went out to worship their idols, they found them cut in
pieces, the altar taken away; in its place stood an
altar of the Lord, and on it the pieces of the Asherah
were burning as wood under a sacrifice to the Lord. The
people looked at the broken and burning idols, and they
said, "Who has done this?"
Some one said, "Gideon, the son of Joash, did this last
night." Then they came to Joash, Gideon's father, and
said, "We are going to kill your son because he has
destroyed the image of Baal, who is our god."
And Joash, Gideon's father, said, "If Baal is a god, he
can take care of himself; and he will punish the man
who has destroyed his image. Why should you help Baal?
Let Baal help himself."
And when they saw that Baal could not harm the man who
had broken down his altar and his image, the people
turned from Baal back to their own Lord God.
Gideon sent men through all his own tribe of Manasseh
and the other tribes in that part of the land, to say,
"Come and help us drive out the Midianites." The men
came, and gathered around Gideon. Very few of them had
swords and spears, for the Israelites were not a
fighting people, and were not trained for war. They met
beside a great spring on Mount Gilboa, called "the
fountain of Harod." Mount Gilboa is one of the three
mountains on the east of the plain of Esdraelon, or the
plain of Jezreel, of which we read in the last story.
On the plain, stretching up the side of another of
these mountains, called "the Hill of Moreh," was the
camp of a vast Midianite army. For as soon as the
Midianites heard that Gideon had undertaken to set his
people free, they came against him with a mighty host.
Just as Deborah and her little army had looked down
from Mount Tabor on the great army of the Canaanites
(see Story 44), so now, on Mount Gilboa,
Gideon looked down on the host of the Midianites in
their camp on the same plain.
Gideon was a man of faith. He wished to be sure that
God was leading him; and he prayed to God, and said, "O
 give me some sign that thou wilt save Israel through
me. Here is a fleece of wool on this threshing-floor.
If to-morrow morning the fleece is wet with dew, while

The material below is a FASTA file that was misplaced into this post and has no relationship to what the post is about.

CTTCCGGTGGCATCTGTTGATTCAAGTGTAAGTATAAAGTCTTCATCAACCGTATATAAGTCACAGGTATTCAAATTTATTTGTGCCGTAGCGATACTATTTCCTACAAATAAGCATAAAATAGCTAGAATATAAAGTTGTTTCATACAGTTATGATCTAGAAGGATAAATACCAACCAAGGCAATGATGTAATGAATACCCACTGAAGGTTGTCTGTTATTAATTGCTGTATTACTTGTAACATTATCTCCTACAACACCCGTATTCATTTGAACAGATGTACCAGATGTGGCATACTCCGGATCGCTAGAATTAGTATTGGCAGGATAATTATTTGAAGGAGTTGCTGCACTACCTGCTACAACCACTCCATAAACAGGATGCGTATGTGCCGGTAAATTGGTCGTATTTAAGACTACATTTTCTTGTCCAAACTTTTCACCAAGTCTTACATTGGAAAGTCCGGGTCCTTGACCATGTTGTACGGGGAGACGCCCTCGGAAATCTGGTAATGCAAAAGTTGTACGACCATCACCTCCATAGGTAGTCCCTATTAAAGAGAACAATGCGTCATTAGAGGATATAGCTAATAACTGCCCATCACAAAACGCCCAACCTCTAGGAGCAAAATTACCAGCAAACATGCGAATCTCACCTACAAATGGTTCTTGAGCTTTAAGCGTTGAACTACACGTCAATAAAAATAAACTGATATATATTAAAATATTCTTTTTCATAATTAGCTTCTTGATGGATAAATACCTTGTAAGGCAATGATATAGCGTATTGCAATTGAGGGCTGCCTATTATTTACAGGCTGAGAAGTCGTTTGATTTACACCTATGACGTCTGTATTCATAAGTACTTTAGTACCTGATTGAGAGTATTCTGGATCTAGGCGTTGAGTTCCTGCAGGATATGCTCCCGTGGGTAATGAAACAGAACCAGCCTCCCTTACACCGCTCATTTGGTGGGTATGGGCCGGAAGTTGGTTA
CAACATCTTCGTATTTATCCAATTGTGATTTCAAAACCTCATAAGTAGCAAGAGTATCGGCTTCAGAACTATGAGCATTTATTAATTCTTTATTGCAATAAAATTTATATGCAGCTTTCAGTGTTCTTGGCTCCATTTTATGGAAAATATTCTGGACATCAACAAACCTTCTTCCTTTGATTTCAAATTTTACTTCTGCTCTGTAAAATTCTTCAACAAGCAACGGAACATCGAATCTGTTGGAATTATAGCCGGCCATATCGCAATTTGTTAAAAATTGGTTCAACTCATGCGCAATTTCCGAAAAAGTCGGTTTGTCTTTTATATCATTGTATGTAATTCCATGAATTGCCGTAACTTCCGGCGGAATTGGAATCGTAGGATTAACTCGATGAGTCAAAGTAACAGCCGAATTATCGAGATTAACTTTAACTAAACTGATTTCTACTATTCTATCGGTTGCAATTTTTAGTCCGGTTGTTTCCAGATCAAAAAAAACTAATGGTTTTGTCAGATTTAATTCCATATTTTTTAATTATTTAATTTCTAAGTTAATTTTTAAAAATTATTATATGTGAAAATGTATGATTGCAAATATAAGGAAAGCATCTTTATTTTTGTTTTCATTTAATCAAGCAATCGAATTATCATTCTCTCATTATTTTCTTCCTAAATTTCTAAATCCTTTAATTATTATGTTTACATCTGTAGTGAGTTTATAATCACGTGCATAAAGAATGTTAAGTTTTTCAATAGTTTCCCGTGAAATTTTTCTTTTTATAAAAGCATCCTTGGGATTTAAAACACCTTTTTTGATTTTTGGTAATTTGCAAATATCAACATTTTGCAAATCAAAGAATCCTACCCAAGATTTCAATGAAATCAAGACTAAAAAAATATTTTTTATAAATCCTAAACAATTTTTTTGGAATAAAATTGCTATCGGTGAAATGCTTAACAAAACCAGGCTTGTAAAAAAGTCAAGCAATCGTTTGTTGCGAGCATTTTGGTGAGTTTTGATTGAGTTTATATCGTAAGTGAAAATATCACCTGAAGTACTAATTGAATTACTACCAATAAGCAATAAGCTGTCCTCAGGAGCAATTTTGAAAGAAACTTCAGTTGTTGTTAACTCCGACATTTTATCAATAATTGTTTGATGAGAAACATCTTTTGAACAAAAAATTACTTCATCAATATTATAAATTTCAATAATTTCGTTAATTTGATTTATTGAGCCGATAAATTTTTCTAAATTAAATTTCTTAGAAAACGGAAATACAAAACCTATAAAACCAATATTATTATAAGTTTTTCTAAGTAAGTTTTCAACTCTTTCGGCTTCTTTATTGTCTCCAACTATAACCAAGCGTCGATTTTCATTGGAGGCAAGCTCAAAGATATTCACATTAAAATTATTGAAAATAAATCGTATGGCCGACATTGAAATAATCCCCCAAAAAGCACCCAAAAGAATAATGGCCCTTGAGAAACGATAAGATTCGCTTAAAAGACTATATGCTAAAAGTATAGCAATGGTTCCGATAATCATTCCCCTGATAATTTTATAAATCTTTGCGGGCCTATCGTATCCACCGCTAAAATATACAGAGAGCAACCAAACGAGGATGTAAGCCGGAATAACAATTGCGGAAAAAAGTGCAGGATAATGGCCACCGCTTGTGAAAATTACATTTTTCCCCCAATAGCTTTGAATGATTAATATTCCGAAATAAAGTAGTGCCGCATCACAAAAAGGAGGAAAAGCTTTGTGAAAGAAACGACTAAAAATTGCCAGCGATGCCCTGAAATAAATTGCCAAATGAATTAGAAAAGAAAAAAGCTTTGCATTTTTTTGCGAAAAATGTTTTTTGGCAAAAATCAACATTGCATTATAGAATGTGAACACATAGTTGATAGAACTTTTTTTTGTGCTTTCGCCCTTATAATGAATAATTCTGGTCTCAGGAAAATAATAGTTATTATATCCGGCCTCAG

the grass around it is dry, then I shall know that thou
art with me, and that thou wilt give me victory over
Very early the next morning Gideon came to look at the
fleece. He found it wringing wet with dew, while all
around the grass was dry. But Gideon was not yet
satisfied. He said to the Lord, "O Lord, be not angry
with me; but give me just one more sign. To-morrow
morning, let the fleece be dry, and let the dew fall
all around it; and then I will doubt no more."
The next morning Gideon found the grass and the bushes
and the trees wet with dew, while the fleece of wool
was dry. And
 Gideon was now sure that God had called him, and that
God would give him victory over the enemies of Israel.
The Lord said to Gideon, "Your army is too large. If
Israel should win the victory, they would say, 'We won
it by our own might.' Send home all those who are
afraid to fight." For many of the people were
frightened as they looked at the host of their enemies;
and the Lord knew that these men in the battle would
only hinder the rest.
So Gideon sent word through the camp, "Whoever is
afraid of the enemy may go home," and twenty-two
thousand people went away, leaving only ten thousand in
Gideon's army. But the army was stronger though it was
smaller, for the cowards had gone and only the brave
men were left.
But the Lord said to Gideon, "The people are yet too
many. You need only a few of the bravest and best men
to fight in this battle. Bring the men down the
mountain, beside the water, and I will show you there
how to find the men whom you need."
In the morning Gideon by God's command called his ten